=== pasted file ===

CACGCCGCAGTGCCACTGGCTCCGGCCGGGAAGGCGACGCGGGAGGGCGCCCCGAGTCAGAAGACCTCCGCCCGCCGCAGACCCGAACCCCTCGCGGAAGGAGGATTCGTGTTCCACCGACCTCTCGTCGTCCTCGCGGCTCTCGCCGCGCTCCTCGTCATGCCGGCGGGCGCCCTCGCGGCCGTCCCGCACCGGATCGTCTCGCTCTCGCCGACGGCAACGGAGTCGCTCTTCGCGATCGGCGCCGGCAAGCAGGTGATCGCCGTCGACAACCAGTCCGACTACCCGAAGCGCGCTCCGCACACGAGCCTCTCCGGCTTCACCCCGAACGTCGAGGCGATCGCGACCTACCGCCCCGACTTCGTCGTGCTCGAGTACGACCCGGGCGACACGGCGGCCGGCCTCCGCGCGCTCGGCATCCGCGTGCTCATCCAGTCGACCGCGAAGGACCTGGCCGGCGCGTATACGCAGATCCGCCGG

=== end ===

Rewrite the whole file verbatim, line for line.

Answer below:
CACGCCGCAGTGCCACTGGCTCCGGCCGGGAAGGCGACGCGGGAGGGCGCCCCGAGTCAGAAGACCTCCGCCCGCCGCAGACCCGAACCCCTCGCGGAAGGAGGATTCGTGTTCCACCGACCTCTCGTCGTCCTCGCGGCTCTCGCCGCGCTCCTCGTCATGCCGGCGGGCGCCCTCGCGGCCGTCCCGCACCGGATCGTCTCGCTCTCGCCGACGGCAACGGAGTCGCTCTTCGCGATCGGCGCCGGCAAGCAGGTGATCGCCGTCGACAACCAGTCCGACTACCCGAAGCGCGCTCCGCACACGAGCCTCTCCGGCTTCACCCCGAACGTCGAGGCGATCGCGACCTACCGCCCCGACTTCGTCGTGCTCGAGTACGACCCGGGCGACACGGCGGCCGGCCTCCGCGCGCTCGGCATCCGCGTGCTCATCCAGTCGACCGCGAAGGACCTGGCCGGCGCGTATACGCAGATCCGCCGG